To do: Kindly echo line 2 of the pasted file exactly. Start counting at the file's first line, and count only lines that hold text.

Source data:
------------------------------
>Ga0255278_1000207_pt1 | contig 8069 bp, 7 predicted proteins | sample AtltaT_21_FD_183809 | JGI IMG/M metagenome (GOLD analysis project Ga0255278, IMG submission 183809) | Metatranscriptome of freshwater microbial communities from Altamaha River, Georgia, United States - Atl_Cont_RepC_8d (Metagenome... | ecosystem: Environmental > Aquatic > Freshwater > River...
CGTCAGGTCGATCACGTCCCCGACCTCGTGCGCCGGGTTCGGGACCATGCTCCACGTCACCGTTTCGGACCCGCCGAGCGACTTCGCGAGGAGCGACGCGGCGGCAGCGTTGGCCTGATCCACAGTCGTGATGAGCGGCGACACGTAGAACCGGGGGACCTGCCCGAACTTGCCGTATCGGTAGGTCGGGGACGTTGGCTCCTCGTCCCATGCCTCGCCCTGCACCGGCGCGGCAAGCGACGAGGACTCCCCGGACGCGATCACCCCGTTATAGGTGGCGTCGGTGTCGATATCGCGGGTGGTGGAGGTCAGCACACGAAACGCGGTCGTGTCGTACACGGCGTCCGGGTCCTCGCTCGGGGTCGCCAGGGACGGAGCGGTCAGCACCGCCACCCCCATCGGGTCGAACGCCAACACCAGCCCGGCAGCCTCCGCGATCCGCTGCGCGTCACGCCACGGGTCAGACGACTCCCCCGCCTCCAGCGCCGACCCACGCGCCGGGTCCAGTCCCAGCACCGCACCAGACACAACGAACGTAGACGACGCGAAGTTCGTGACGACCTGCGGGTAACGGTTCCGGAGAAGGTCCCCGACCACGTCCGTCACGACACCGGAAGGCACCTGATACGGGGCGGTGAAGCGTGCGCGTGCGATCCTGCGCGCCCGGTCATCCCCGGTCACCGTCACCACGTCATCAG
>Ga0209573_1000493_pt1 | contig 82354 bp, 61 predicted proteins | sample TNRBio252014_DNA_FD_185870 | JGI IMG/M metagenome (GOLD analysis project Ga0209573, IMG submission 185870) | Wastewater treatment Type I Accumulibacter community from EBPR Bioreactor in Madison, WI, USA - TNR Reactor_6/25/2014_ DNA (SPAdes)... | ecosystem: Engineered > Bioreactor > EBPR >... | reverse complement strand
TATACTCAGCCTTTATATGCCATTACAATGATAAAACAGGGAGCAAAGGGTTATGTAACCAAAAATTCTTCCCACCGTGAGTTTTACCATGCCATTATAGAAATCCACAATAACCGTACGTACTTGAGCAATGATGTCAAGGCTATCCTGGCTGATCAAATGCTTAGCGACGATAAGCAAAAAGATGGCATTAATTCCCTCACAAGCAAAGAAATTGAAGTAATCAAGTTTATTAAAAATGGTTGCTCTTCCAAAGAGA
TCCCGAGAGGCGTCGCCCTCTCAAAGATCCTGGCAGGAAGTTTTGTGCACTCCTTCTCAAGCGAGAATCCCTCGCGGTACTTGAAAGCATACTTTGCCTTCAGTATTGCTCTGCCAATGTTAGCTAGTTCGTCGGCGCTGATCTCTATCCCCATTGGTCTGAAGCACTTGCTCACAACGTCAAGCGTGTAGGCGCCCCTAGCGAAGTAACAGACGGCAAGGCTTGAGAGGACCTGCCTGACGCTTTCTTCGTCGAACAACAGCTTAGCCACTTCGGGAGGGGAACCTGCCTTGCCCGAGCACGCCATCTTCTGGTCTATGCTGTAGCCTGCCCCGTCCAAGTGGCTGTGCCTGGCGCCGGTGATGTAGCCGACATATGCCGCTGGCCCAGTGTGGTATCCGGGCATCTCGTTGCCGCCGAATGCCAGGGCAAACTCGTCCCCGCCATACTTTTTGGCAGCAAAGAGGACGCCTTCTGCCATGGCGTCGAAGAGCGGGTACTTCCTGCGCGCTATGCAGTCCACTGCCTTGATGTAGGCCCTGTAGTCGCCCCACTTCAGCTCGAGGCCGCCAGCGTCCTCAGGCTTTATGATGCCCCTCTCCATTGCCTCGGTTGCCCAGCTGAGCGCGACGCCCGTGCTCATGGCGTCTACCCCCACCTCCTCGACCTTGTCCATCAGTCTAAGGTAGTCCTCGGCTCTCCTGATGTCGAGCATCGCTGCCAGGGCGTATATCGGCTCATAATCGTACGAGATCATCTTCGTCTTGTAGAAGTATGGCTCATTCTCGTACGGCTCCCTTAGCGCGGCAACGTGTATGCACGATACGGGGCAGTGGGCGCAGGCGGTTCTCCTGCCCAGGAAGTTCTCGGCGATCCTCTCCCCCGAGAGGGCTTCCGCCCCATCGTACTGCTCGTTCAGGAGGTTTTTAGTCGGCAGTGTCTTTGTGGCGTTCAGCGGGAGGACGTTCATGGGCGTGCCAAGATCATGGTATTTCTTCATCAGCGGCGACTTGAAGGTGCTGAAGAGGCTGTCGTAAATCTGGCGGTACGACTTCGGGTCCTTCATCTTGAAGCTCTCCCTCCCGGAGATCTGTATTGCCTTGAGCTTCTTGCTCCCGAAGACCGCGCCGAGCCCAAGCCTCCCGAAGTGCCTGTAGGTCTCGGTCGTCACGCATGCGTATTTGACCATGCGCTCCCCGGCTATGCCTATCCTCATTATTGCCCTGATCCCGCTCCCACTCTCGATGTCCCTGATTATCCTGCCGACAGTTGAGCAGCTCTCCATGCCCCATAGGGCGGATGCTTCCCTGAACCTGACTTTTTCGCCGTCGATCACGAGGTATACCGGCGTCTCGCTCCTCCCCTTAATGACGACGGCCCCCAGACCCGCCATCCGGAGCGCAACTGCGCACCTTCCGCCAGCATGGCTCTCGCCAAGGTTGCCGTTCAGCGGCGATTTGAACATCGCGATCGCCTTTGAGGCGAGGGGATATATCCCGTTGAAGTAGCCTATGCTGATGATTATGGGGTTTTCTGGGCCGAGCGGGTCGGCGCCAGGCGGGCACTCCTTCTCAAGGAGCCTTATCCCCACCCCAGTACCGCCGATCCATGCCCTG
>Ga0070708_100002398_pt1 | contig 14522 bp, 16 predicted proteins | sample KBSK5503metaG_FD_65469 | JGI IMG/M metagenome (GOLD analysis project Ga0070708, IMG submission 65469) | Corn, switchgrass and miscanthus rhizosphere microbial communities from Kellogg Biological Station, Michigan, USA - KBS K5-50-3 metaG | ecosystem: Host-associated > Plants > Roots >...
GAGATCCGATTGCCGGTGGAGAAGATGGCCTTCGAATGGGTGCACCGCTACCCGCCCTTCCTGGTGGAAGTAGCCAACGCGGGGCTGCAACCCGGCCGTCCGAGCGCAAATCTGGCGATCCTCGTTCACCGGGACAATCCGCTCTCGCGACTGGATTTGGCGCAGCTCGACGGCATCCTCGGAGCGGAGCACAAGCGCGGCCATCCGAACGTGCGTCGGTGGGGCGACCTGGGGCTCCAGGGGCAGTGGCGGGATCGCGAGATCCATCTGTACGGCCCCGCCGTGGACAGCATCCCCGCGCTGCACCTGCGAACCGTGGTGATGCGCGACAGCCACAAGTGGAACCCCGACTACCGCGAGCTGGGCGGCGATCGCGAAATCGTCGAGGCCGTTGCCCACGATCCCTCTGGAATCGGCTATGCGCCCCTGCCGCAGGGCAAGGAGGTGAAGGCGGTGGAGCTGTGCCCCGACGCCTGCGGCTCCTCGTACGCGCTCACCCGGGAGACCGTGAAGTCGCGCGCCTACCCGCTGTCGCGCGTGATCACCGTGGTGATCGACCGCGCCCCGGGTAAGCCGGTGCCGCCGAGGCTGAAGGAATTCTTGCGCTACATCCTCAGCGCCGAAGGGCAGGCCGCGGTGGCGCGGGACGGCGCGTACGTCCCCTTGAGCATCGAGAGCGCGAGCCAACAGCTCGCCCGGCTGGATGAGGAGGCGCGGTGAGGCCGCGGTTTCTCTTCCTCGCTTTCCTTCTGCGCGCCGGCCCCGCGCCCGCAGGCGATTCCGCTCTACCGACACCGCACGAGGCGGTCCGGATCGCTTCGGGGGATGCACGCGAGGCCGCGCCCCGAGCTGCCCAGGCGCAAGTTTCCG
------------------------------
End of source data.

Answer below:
CGTCAGGTCGATCACGTCCCCGACCTCGTGCGCCGGGTTCGGGACCATGCTCCACGTCACCGTTTCGGACCCGCCGAGCGACTTCGCGAGGAGCGACGCGGCGGCAGCGTTGGCCTGATCCACAGTCGTGATGAGCGGCGACACGTAGAACCGGGGGACCTGCCCGAACTTGCCGTATCGGTAGGTCGGGGACGTTGGCTCCTCGTCCCATGCCTCGCCCTGCACCGGCGCGGCAAGCGACGAGGACTCCCCGGACGCGATCACCCCGTTATAGGTGGCGTCGGTGTCGATATCGCGGGTGGTGGAGGTCAGCACACGAAACGCGGTCGTGTCGTACACGGCGTCCGGGTCCTCGCTCGGGGTCGCCAGGGACGGAGCGGTCAGCACCGCCACCCCCATCGGGTCGAACGCCAACACCAGCCCGGCAGCCTCCGCGATCCGCTGCGCGTCACGCCACGGGTCAGACGACTCCCCCGCCTCCAGCGCCGACCCACGCGCCGGGTCCAGTCCCAGCACCGCACCAGACACAACGAACGTAGACGACGCGAAGTTCGTGACGACCTGCGGGTAACGGTTCCGGAGAAGGTCCCCGACCACGTCCGTCACGACACCGGAAGGCACCTGATACGGGGCGGTGAAGCGTGCGCGTGCGATCCTGCGCGCCCGGTCATCCCCGGTCACCGTCACCACGTCATCAG